I am going to make a confession today. I have an inordinate amount of pride at being listed among the names down at the bottom of this page. Getting Dave's invitation to step up and write for BTB was just a huge thrill. That pride has just increased as I have started paying more attention to other fan sites. To put it politely, it is nice to be able to observe you are writing at one of the best.
Well, this week, I can say that BTB is not the only high-quality, well-written fan site out there. Niners Nation is full of interesting, nicely-researched, and quite objective material on the San Francisco 49ers. Sometimes, I am only interested in what sites are saying about my Dallas Cowboys, and to see how credible they seem. Niners Nation is a site where just about all the articles are interesting in and of themselves, not just because they relate to the Cowboys. There was no problem finding interesting articles to excerpt here. The problem was trying to pick among all the good stuff over there.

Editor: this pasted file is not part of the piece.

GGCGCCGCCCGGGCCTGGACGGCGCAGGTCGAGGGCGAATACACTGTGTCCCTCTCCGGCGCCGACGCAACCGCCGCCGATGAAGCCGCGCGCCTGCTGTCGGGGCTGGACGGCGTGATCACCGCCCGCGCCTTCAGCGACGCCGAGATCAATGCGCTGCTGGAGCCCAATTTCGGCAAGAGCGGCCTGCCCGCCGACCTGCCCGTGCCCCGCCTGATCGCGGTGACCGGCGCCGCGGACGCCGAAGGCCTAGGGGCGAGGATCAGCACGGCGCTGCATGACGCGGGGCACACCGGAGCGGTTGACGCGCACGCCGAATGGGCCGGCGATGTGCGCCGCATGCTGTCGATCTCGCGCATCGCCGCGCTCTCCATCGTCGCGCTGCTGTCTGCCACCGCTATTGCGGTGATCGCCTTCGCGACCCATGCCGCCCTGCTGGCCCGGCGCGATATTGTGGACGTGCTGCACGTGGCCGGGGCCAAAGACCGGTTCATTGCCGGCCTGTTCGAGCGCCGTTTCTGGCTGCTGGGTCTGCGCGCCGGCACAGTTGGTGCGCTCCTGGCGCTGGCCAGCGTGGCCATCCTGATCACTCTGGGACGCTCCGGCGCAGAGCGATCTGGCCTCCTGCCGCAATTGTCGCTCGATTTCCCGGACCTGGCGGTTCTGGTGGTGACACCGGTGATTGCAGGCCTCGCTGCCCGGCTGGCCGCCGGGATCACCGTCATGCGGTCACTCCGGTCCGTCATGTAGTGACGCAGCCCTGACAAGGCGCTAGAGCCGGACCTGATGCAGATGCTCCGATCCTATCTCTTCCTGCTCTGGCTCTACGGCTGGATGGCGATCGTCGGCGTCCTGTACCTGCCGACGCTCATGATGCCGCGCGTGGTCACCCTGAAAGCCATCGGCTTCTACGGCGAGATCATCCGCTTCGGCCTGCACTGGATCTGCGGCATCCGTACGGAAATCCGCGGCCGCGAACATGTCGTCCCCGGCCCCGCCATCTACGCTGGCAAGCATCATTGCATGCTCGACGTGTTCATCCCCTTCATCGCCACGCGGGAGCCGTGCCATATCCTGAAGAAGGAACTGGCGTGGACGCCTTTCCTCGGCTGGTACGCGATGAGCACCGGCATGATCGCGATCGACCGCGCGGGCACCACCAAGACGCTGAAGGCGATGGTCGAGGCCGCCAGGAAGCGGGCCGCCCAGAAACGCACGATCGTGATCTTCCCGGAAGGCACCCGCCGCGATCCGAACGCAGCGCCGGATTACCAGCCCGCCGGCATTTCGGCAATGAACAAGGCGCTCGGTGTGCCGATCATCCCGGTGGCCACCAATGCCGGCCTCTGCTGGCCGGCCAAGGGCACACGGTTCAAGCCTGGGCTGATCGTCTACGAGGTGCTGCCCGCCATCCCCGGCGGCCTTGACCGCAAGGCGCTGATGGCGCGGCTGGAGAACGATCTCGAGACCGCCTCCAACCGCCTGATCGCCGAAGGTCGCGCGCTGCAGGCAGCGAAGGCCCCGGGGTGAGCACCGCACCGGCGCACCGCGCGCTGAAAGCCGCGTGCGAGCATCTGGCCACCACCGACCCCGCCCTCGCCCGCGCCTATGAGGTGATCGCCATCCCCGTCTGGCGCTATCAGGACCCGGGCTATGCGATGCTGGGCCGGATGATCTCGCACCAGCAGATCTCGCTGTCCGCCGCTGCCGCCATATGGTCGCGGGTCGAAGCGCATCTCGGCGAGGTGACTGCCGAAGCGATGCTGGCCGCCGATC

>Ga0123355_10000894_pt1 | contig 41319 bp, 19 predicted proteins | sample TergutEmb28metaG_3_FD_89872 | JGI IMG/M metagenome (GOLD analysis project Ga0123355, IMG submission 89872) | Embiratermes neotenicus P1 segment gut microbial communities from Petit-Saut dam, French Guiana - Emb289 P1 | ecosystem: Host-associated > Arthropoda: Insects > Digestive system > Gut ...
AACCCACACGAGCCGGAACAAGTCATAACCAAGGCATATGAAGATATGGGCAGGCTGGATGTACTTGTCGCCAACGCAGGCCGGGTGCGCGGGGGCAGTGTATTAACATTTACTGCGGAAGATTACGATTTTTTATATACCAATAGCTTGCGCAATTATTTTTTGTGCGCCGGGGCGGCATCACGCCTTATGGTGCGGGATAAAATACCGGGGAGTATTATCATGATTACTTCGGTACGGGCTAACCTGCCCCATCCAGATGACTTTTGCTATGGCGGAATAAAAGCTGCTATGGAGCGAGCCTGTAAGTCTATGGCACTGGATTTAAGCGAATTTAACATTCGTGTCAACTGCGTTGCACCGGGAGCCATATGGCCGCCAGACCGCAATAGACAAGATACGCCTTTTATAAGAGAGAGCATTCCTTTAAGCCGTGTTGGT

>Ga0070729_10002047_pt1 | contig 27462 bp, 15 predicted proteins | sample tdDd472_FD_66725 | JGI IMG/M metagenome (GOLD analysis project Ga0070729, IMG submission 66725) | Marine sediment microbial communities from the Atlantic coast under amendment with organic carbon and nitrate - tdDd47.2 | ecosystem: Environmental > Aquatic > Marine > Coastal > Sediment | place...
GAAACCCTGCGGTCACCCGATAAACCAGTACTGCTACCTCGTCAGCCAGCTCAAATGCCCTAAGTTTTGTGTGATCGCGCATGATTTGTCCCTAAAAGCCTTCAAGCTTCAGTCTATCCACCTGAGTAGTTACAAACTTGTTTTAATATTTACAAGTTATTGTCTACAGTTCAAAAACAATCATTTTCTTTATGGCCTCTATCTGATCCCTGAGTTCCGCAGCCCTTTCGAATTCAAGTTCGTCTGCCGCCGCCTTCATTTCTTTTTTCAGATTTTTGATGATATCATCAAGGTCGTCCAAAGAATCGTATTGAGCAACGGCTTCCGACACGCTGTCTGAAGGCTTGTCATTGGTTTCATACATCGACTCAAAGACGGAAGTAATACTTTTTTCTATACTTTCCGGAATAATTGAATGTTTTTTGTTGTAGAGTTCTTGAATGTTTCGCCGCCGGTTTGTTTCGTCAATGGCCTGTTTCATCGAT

Dallas Scouting Report is a good but not too lengthy overview of what the author believes the 49ers will face with Dallas. It is right up the alley for those of you who like discussing the kinds of offensive sets used and what gaps are played when the defense is on the field.
One of the things I look for when I read things written from another viewpoint about the Cowboys is whether their take is radically different from the consensus at BTB. If it is, I tend to dismiss the article as not well-researched and likely just one of the less than accurate memes out there. If it seems to see the same things we see at BTB, then I become more interested. This article passed the test for me when it picked up on the fact that the Dallas defense had a better game than the offense against the Jets.
The Cowboys defense definitely caused me more of a scare. They 1-gap penetrate in base 3-4 just like the 49ers. In fact, the defenses look very similar in alignment. The difference is that Dallas likes to blitz from different angles and features a more athletic defensive line whereas the 49ers have more size up front.